Libraries share data to trace ancient Chinese books
Although some Italian priests famously came to China in the late 16th century, large numbers of Western missionaries only stepped into the country after the 1840s, when the Middle Kingdom was forced to open its gates to the Western world in the aftermath of the first Opium War.
The missionaries took myriad Chinese books and written records of their religious missions back to their home countries.
A new book released by the publishing house affiliated with the National Library of China now attempts to clarify the long-hidden history.
Last week, The Bibliography of Chinese Ancient Books Collected in Pitts Theology Library in Emory University was released in Beijing, offering detailed inventory of ancient Chinese books housed in the library, a repository of files relevant to the missionaries once stationed in China.
About 500 ancient Chinese books and Christian files in Chinese from the university in Atlanta, Georgia, are listed in the new book, published in both Chinese and English.
As a top US research institution on theology, Emory University got about 1,500 volumes of ancient Chinese materials in 1976.
The new publication mainly focuses on those in the university’s Pitts Theology Library that are from the Qing Dynasty (1644-1911), according to Liu Ming, a researcher from the National Library of China who hosted the project.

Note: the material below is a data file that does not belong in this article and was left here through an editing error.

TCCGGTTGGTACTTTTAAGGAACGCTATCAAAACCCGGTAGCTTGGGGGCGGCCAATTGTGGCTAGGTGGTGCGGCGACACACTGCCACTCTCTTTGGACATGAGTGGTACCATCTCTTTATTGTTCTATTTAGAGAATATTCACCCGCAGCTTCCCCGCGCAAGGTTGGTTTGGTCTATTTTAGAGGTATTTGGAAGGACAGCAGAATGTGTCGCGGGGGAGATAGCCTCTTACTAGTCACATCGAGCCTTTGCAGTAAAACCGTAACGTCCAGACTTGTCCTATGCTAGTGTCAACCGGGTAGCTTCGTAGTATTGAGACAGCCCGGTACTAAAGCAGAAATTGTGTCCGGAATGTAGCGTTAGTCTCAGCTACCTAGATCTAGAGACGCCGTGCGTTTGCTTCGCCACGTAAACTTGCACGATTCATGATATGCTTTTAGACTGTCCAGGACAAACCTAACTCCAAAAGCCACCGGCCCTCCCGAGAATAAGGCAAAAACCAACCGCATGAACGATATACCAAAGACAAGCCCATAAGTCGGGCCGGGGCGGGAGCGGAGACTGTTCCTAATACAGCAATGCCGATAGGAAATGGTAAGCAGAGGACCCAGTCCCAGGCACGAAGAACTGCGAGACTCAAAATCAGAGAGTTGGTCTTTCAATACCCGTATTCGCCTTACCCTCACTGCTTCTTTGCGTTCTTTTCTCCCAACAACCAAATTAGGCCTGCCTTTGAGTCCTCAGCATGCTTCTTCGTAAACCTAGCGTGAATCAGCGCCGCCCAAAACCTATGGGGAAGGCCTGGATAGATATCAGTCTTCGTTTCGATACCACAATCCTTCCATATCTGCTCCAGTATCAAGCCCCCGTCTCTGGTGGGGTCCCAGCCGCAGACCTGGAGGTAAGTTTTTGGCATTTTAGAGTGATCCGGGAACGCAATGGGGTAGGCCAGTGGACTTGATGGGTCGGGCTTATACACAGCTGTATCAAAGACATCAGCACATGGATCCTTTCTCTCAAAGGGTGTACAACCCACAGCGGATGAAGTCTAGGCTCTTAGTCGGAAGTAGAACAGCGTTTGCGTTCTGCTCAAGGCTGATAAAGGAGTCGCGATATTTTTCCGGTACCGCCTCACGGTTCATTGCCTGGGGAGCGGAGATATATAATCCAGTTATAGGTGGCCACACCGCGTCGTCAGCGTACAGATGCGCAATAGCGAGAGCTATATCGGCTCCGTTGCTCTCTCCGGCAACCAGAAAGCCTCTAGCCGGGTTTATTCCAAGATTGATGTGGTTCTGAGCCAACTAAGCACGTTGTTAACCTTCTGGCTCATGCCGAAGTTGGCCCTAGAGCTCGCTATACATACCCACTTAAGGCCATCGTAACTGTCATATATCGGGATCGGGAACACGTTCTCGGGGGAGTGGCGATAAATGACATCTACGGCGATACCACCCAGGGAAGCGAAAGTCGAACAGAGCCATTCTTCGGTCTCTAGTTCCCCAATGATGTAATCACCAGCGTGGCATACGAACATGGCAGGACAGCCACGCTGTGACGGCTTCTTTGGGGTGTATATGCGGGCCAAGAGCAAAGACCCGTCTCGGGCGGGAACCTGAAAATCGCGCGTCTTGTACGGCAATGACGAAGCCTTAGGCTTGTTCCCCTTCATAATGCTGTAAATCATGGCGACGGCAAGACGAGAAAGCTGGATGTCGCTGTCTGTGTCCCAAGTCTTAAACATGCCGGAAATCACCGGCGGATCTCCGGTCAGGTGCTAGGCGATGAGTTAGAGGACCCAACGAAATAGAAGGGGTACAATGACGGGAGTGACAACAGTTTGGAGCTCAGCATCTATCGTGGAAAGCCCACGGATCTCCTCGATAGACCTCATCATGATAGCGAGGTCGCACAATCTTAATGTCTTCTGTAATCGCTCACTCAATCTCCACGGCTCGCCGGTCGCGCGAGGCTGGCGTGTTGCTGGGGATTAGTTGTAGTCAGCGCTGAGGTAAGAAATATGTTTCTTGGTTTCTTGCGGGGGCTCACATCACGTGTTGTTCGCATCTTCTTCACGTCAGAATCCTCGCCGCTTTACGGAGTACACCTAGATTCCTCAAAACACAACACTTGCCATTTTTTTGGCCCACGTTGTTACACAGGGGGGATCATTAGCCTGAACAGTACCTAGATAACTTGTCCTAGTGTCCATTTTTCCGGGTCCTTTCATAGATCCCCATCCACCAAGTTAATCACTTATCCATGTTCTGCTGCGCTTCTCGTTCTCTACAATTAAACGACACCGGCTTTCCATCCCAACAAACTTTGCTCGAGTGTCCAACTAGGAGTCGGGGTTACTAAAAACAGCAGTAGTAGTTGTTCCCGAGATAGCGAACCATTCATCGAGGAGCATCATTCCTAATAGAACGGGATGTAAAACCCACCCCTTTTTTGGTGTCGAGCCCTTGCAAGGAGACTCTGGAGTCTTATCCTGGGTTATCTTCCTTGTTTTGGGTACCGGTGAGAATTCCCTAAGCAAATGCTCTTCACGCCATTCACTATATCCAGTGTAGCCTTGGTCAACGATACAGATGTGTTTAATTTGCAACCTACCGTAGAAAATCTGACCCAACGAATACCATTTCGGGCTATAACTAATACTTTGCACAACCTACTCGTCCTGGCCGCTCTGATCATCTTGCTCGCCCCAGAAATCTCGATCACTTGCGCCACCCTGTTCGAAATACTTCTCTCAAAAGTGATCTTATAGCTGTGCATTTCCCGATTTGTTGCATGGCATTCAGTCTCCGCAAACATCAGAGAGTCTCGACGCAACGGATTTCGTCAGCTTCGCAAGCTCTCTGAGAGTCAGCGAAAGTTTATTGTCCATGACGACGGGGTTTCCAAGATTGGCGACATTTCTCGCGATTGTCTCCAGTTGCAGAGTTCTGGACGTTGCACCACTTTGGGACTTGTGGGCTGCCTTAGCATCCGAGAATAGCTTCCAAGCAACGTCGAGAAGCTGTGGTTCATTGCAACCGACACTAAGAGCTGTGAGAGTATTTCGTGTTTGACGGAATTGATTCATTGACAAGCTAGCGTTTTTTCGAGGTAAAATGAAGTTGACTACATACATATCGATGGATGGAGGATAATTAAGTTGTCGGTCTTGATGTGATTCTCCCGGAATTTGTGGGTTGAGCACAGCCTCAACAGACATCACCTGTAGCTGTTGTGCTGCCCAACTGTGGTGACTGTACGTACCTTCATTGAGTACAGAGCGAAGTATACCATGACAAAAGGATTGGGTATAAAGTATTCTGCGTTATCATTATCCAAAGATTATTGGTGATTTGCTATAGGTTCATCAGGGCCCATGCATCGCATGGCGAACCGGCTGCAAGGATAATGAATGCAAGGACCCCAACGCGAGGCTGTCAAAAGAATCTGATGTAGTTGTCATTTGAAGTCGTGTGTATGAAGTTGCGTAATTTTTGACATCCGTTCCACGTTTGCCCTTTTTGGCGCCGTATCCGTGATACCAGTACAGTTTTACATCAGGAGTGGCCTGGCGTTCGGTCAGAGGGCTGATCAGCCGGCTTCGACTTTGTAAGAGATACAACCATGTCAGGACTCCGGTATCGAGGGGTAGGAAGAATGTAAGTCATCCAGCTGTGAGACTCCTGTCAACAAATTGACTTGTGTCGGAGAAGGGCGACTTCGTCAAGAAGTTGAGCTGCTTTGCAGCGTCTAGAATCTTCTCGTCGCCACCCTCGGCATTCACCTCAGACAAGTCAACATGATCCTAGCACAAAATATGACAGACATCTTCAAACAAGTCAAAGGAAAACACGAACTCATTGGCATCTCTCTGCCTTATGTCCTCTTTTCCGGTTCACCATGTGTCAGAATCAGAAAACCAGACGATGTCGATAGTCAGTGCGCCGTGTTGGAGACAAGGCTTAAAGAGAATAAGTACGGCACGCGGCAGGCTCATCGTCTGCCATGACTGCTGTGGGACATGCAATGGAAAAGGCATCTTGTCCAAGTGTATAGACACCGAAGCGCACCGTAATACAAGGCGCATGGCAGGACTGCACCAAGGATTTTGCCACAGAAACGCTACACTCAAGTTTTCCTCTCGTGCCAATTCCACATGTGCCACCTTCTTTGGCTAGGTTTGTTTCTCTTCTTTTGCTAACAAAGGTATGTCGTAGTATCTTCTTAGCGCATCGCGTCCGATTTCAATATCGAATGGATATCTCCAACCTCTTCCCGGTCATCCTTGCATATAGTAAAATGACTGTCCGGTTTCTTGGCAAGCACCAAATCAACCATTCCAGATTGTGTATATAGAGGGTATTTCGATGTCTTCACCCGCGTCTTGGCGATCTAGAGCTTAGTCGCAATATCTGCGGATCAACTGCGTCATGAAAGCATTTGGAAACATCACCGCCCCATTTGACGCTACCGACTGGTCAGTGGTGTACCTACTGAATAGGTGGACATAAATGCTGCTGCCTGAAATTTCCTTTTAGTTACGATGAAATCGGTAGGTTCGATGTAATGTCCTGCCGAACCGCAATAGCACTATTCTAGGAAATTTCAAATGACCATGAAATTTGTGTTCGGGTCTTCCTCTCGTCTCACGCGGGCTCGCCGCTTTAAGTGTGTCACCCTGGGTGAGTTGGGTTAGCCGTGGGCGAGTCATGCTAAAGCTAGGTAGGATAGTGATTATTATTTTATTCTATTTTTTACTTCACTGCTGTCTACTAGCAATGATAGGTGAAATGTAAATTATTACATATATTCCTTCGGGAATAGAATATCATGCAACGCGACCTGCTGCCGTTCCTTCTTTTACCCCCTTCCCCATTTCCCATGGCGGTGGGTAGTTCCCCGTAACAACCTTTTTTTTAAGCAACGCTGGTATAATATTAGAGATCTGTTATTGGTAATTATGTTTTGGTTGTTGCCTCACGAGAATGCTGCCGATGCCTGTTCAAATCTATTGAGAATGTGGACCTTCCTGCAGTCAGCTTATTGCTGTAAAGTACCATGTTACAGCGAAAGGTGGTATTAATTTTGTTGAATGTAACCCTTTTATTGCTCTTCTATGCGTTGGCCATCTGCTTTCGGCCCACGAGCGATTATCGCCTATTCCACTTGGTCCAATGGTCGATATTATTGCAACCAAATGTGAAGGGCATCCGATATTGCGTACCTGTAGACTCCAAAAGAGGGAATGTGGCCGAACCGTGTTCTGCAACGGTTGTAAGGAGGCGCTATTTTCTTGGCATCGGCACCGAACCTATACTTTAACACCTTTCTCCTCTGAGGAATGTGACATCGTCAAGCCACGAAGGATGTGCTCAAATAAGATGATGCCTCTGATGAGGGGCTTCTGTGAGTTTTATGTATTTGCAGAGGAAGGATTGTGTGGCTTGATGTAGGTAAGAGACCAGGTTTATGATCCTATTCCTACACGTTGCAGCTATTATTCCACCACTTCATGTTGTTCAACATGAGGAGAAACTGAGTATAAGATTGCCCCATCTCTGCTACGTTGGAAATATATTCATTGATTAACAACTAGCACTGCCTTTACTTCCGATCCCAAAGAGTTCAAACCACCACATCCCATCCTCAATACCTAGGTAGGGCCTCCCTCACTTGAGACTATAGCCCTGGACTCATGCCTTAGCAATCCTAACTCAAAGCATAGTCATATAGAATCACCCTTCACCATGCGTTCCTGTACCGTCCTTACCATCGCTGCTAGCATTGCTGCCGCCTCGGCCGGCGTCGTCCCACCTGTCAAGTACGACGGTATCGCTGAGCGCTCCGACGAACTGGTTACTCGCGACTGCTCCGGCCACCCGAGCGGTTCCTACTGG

“These books are not only crucial to figuring out the development of Christian churches in China, but significant references to study Chinese linguistics,” Liu said at a symposium on the new book in Beijing last week.
For example, he cites that New Testaments written not only in Mandarin but in Chinese dialects like Fuzhou dialect and Shanghainese are found in the collection.
The oldest Christian book listed was published in Hong Kong in 1845. Some books in the bibliography were from the reign of Emperor Kangxi (1662-1722).
According to Wang Guohua, a researcher from the Pitts library, the publishing is part of cooperation with the National Library of China launched in 2014.
“The book is to provide references for professionals, and it’s also to show the overseas communities’ enthusiasm to protect those precious ancient books from China,” she explains.
Zhou Yuan, director of the Eastern Asian Library at the University of Chicago, says tracing the circulation of such books after publication adds a dimension to history.
“These Christian books are perfect items to study intercultural communication and know history in a big picture,” he says.
In 2014, China’s national library kicked off its longterm investigation of ancient Chinese books scattered overseas. So far it has published three bibliographies of overseas collections of ancient Chinese classics, concerning Japan, Spain and Harvard-Yenching University in the United States.
Zhang Zhiqing, deputy director of the NLC, says these are all huge projects.
“North America’s universities house abundant ancient Chinese books, but most of them don’t have a complete bibliography of their collections,” he says.
Though the collection at Pitts is not that big, it has a certain theme — Christian history in China — and thus is a good example for more projects to come, Zhang explains.
A new bilingual book offers crucial references of the development of Christian churches in China.